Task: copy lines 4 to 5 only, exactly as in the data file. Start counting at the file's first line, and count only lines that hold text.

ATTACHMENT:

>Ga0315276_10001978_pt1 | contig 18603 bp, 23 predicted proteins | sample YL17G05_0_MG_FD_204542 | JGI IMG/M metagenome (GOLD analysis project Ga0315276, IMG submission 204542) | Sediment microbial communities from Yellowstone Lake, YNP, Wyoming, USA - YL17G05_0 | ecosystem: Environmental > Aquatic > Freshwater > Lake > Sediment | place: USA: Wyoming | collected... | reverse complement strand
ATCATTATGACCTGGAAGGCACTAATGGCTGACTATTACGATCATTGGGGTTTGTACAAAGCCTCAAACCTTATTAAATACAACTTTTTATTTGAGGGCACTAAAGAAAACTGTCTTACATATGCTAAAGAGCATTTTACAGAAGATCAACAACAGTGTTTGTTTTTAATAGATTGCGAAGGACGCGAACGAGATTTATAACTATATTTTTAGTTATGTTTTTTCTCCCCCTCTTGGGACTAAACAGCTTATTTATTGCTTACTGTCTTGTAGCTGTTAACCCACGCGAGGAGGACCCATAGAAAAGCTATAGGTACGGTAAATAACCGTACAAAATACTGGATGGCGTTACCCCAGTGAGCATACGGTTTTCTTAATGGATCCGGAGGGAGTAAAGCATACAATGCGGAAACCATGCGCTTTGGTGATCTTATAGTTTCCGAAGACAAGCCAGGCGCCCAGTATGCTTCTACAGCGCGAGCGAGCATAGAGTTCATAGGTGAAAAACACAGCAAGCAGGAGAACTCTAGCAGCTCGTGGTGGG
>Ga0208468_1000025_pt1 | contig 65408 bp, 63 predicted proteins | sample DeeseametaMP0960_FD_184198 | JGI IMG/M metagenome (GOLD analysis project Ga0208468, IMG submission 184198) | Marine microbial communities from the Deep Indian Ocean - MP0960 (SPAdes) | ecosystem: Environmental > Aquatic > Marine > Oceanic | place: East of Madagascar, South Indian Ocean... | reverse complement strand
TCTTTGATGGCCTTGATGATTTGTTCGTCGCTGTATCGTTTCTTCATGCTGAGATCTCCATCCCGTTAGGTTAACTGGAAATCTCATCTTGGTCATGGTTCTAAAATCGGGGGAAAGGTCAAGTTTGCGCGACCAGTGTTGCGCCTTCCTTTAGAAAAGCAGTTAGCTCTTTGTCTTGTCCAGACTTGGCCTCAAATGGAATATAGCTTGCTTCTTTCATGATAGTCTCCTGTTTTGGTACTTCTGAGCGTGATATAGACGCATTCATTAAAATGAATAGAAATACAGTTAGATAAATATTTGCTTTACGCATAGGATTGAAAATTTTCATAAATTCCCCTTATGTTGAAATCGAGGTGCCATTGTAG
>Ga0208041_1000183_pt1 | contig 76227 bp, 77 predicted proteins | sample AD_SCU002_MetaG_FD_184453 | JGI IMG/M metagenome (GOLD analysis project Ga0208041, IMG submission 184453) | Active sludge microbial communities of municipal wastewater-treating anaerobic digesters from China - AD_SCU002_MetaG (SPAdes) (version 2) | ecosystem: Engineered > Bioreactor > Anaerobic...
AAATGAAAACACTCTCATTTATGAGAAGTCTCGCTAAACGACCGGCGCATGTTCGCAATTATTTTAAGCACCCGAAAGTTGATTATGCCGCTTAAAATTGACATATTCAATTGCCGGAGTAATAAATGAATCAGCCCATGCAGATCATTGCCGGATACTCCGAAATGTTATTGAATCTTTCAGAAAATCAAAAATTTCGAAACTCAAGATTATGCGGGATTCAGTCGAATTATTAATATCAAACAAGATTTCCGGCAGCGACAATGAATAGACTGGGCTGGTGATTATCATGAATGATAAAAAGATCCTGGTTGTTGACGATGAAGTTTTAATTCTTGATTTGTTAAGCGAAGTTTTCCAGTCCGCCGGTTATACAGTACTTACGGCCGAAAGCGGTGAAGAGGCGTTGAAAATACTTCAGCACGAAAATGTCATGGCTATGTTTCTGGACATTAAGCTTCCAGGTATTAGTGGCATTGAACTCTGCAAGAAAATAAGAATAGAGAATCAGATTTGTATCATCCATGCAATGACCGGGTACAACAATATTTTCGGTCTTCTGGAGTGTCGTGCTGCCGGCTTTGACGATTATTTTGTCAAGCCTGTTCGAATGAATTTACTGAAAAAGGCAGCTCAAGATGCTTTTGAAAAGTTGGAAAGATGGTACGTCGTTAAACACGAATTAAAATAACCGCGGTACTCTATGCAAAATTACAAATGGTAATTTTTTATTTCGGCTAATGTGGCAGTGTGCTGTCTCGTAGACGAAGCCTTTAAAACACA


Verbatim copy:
TCTTTGATGGCCTTGATGATTTGTTCGTCGCTGTATCGTTTCTTCATGCTGAGATCTCCATCCCGTTAGGTTAACTGGAAATCTCATCTTGGTCATGGTTCTAAAATCGGGGGAAAGGTCAAGTTTGCGCGACCAGTGTTGCGCCTTCCTTTAGAAAAGCAGTTAGCTCTTTGTCTTGTCCAGACTTGGCCTCAAATGGAATATAGCTTGCTTCTTTCATGATAGTCTCCTGTTTTGGTACTTCTGAGCGTGATATAGACGCATTCATTAAAATGAATAGAAATACAGTTAGATAAATATTTGCTTTACGCATAGGATTGAAAATTTTCATAAATTCCCCTTATGTTGAAATCGAGGTGCCATTGTAG
>Ga0208041_1000183_pt1 | contig 76227 bp, 77 predicted proteins | sample AD_SCU002_MetaG_FD_184453 | JGI IMG/M metagenome (GOLD analysis project Ga0208041, IMG submission 184453) | Active sludge microbial communities of municipal wastewater-treating anaerobic digesters from China - AD_SCU002_MetaG (SPAdes) (version 2) | ecosystem: Engineered > Bioreactor > Anaerobic...